Conservation begins with a question. One makes a simple observation: ‘Millions of shorebirds stop to refuel at the Copper River Delta each spring,’ and even the most uninterested party might venture to ask, “Why?”
When you witness the spring shorebird migration on the Copper River Delta, you are left with two opposing feelings. On one hand, you sense the vastness of the resource and are struck by the complexity of the system. Every year for thousands of years, these birds have taken the same path and eaten the same foods. The system works, and that in itself is cause for wonder. Within your line of sight, you can see over 100,000 birds, and with the knowledge that the Copper River Flats extend for 75 miles, you get a brief insight into what 6 million shorebirds actually means. In the end, you are left with the satisfaction that this resource is thriving.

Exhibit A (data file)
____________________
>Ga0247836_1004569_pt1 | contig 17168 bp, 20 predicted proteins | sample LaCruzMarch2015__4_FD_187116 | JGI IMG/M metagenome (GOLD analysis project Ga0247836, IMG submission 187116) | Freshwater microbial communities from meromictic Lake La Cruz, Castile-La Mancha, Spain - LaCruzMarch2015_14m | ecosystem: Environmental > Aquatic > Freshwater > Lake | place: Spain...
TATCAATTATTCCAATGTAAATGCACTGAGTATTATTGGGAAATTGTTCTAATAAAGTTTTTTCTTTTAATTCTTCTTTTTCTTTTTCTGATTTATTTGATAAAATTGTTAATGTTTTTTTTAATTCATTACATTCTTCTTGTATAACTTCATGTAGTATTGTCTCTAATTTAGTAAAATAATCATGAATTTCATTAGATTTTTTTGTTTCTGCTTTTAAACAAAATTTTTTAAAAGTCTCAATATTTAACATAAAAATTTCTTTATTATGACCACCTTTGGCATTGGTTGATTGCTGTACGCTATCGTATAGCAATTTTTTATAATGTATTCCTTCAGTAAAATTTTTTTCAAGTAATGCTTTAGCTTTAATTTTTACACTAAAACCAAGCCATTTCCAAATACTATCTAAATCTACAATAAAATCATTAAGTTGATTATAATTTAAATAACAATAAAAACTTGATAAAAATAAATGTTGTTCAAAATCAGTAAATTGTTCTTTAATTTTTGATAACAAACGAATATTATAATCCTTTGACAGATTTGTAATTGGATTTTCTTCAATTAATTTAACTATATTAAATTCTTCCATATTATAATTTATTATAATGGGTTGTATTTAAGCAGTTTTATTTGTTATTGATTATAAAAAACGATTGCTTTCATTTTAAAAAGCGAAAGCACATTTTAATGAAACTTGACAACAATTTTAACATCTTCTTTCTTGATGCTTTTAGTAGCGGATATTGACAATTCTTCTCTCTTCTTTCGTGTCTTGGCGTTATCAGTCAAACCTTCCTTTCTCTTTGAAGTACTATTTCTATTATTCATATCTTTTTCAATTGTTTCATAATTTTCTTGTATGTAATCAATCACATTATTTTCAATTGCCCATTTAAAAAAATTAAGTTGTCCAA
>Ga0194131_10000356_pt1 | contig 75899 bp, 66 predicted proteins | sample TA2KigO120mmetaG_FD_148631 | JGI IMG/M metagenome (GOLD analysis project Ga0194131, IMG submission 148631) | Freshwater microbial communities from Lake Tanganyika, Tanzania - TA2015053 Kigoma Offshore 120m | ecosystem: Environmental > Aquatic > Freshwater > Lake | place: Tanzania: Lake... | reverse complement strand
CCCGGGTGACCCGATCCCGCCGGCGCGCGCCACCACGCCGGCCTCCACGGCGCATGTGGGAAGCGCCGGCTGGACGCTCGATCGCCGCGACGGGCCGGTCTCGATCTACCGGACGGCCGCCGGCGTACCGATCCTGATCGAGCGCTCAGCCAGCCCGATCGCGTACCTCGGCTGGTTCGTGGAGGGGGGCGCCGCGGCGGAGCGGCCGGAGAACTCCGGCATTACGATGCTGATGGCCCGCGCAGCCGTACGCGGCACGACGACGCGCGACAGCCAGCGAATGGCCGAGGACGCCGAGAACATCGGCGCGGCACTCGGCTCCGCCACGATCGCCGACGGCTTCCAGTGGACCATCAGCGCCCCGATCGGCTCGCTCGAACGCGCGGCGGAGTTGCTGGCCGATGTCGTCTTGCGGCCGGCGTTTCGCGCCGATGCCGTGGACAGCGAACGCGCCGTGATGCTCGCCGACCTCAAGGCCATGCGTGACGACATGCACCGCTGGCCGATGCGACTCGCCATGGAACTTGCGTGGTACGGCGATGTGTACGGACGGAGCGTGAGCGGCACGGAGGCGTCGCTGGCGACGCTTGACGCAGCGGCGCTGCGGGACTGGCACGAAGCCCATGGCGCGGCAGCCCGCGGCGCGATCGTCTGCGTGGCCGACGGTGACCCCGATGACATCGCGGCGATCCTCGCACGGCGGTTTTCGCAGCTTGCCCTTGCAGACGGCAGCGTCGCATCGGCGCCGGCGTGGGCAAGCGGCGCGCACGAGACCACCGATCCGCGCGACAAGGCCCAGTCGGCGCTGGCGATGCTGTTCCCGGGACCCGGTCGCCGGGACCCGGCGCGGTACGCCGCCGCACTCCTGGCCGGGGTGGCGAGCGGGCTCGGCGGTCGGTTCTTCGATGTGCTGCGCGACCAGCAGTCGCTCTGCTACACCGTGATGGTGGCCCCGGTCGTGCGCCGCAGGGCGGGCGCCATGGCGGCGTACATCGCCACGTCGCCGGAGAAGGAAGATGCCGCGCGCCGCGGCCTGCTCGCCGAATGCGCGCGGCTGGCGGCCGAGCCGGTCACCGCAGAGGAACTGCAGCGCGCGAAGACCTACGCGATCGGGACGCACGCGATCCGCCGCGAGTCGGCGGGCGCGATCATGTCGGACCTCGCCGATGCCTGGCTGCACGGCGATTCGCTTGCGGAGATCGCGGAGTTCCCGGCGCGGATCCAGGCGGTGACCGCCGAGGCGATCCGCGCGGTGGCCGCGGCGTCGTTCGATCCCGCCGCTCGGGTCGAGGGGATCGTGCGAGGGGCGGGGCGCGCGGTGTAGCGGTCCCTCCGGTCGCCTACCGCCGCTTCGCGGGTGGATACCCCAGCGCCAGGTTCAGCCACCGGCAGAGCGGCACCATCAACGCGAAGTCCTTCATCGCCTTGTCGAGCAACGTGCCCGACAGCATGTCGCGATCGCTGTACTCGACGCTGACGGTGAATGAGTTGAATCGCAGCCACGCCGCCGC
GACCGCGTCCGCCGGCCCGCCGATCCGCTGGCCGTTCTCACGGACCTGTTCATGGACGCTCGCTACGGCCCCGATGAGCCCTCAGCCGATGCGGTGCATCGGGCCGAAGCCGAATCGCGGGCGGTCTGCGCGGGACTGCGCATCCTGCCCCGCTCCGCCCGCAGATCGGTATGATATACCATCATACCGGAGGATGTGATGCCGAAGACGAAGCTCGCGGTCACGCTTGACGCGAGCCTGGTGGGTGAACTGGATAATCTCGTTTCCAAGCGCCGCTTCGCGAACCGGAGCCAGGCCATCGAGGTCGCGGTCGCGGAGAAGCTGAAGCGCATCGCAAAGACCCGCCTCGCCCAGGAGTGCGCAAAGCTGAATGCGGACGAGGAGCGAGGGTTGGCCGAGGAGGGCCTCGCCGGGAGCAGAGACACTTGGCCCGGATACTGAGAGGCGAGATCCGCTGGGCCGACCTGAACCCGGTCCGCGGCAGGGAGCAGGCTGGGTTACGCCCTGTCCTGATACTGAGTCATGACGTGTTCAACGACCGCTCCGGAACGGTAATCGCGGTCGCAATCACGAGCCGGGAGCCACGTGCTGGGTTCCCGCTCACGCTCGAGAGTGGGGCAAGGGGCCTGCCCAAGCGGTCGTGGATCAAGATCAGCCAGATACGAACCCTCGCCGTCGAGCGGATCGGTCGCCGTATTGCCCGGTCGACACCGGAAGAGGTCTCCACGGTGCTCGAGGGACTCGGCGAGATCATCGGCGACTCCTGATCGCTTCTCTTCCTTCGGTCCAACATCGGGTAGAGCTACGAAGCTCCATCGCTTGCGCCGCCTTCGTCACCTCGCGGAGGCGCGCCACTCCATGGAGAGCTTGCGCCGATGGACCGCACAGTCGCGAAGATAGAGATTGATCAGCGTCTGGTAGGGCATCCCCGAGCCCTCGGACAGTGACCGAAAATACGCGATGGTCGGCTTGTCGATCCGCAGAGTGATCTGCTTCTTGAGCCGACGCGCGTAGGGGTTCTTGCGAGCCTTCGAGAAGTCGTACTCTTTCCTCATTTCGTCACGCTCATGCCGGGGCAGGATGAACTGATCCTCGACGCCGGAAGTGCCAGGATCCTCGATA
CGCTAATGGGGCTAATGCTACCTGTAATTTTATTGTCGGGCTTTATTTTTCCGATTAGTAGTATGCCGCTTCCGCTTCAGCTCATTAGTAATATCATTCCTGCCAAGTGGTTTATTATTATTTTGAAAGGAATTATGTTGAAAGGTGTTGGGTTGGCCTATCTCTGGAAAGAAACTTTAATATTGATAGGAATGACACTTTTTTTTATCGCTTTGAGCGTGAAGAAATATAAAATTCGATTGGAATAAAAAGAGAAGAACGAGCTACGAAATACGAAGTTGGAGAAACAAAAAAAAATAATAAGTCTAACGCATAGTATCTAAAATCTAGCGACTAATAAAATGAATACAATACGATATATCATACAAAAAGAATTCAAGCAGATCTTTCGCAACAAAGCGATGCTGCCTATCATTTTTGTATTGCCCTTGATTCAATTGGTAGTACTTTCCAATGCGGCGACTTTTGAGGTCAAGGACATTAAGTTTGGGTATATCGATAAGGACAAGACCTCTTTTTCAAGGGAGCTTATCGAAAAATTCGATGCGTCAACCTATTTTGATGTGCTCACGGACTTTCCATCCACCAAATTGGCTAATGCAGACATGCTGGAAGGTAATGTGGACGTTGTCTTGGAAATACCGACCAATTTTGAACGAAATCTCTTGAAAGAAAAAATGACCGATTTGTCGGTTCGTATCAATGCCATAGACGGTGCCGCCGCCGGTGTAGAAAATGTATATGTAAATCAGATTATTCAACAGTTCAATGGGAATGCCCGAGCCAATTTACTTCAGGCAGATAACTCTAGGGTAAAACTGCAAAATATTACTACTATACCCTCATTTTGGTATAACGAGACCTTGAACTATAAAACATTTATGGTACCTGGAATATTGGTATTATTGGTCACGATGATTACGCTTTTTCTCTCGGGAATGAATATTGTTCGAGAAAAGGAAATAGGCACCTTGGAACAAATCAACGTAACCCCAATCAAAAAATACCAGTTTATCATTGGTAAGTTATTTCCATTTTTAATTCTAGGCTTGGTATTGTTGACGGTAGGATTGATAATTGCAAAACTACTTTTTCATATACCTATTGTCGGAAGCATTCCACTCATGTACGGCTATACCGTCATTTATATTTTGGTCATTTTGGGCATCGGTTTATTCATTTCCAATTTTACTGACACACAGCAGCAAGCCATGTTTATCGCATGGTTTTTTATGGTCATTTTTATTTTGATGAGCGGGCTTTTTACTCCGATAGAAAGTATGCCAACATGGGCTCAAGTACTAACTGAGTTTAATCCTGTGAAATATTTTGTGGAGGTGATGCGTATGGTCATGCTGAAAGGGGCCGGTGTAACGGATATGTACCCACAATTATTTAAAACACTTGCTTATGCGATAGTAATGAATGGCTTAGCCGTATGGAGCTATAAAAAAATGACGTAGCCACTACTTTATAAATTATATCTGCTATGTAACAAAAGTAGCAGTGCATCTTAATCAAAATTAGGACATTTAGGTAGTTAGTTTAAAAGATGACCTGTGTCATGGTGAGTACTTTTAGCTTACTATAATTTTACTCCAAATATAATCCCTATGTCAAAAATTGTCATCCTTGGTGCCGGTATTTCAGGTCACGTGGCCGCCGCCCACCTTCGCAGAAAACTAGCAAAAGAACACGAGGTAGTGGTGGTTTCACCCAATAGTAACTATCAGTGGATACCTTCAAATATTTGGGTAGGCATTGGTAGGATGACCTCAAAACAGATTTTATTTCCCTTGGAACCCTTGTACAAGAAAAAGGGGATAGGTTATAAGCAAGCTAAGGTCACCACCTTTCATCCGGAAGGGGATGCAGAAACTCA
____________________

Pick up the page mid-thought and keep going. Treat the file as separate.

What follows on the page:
But beneath that peace of mind you feel a rising sense of uneasiness. The intricacies of the system begin to reveal themselves, and you may start to wonder whether this is the only stopover site these birds use. What are the conditions at other stopover sites and what would happen if one of these stopover sites disappeared? You might think about the small clams that the birds eat and remember from a high school biology class that shellfish filter food from water, and pollutants can accumulate there. What would happen in the event of an oil spill? What other birds rely on this area? How can these birds congregate so densely without depleting the food resource? What do these birds eat in winter, and what are the wintering grounds like? Can you possibly manage a resource on this scale?